6,000 dinosaur bones arrived in Denver. Next stop: the mall

In what is the largest donation of dinosaur fossils ever made to the Denver Museum of Nature & Science, more than 6,000 Edmontosaurus bones have arrived in Denver.

Large bone donation from John Hankla to Denver Museum of Nature & Science. (Courtesy of DMNS)
Large bone donation from John Hankla to Denver Museum of Nature & Science. (Courtesy of DMNS)
Large bone donation from John Hankla to Denver Museum of Nature & Science. (Courtesy of DMNS)

More than 6,000 Edmontosaurus bones have arrived in Denver in the largest donation of dinosaur fossils ever made to the Denver Museum of Nature & Science.

The collection was amassed during several years of excavations in eastern Wyoming. It includes skulls, vertebrae and limbs from dinosaurs of varying ages, and some of it will soon be on display at the Cherry Creek Shopping Center. Naturally.

Edmontosaurus was a hadrosaur — a duck-billed herbivore that grew to more than 40 feet long. They lived in western North America at the end of the Cretaceous Period, between 68 and 66 million years ago.

The particular creatures whose remains just arrived at Museum of Nature & Science were probably buried by a sudden flood about 67 million years ago.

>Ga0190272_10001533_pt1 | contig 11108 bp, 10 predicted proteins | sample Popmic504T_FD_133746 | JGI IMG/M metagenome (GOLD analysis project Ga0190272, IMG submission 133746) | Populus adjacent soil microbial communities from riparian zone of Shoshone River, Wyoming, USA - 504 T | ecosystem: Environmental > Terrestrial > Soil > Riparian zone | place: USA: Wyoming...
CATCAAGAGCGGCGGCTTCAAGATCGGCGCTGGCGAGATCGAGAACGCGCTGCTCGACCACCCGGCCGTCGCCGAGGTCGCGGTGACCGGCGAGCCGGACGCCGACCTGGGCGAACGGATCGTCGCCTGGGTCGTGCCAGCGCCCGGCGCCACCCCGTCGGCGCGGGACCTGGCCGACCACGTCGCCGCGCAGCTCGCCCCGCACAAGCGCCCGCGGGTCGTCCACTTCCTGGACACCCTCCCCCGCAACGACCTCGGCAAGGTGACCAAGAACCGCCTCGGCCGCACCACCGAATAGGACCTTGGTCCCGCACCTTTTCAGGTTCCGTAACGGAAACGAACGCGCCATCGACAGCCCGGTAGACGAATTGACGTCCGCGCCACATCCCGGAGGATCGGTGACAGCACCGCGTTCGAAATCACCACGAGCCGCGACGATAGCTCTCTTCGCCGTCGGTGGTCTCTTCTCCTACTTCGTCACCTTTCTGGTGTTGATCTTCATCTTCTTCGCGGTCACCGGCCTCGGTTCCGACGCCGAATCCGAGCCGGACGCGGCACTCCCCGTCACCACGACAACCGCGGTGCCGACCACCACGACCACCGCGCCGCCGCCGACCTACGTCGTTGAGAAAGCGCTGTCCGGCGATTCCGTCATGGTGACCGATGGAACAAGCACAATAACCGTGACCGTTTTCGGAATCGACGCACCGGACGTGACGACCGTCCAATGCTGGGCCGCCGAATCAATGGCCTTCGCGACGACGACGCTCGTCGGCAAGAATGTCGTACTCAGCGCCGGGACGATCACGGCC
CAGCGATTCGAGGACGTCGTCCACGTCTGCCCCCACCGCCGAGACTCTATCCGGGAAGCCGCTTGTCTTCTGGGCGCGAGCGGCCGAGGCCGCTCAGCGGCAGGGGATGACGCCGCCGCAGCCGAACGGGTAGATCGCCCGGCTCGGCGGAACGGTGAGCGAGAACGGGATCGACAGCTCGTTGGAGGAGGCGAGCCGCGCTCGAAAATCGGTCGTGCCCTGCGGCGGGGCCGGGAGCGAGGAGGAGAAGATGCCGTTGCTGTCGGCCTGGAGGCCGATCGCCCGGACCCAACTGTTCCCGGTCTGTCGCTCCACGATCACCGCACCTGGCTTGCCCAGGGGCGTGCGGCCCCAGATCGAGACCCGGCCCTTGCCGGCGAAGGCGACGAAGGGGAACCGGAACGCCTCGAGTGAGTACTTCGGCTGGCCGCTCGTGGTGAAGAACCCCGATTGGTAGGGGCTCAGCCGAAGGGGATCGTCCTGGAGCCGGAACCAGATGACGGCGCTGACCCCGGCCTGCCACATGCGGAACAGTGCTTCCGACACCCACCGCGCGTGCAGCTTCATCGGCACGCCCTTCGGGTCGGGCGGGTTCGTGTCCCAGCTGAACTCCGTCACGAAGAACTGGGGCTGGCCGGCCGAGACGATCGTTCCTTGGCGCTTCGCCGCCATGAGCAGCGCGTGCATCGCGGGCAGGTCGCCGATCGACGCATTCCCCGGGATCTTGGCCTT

“These fossils are spectacular,” Joe Sertich, curator of dinosaurs at the museum, said in a press release.

“The donation is one of the largest collections of dinosaur bones from a single bone bed and includes skulls and other remains from dozens of individuals. It will allow us to study how dinosaurs changed as they grew and how they varied within a single population.”

Large bone donation from John Hankla to Denver Museum of Nature & Science. (Courtesy of DMNS)
Large bone donation from John Hankla to Denver Museum of Nature & Science. (Courtesy of DMNS)

The fossils were found on private property and donated by the Hankla family of Kentucky. According to a press release, fossils found in this region sometimes end up on the commercial market and sold to collectors around the world.

The bones will be used both for research and for future programs and exhibits. Some blocks of bone and teeth will be on display at the Dinosaur Gulch play area at the Cherry Creek Shopping Center this Saturday, Dec. 2.

 

Ashley Dean

Author: Ashley Dean

Ashley Dean covers culture and other odds and ends. She previously covered music and did some copy editing for the Denver Post, the Colorado Daily and the Daily Camera. She's from New York, likes her bourbon straight and has strong opinions about Kanye West. She can be reached at adean@denverite.com, 303-502-2804 or @AshleyDean.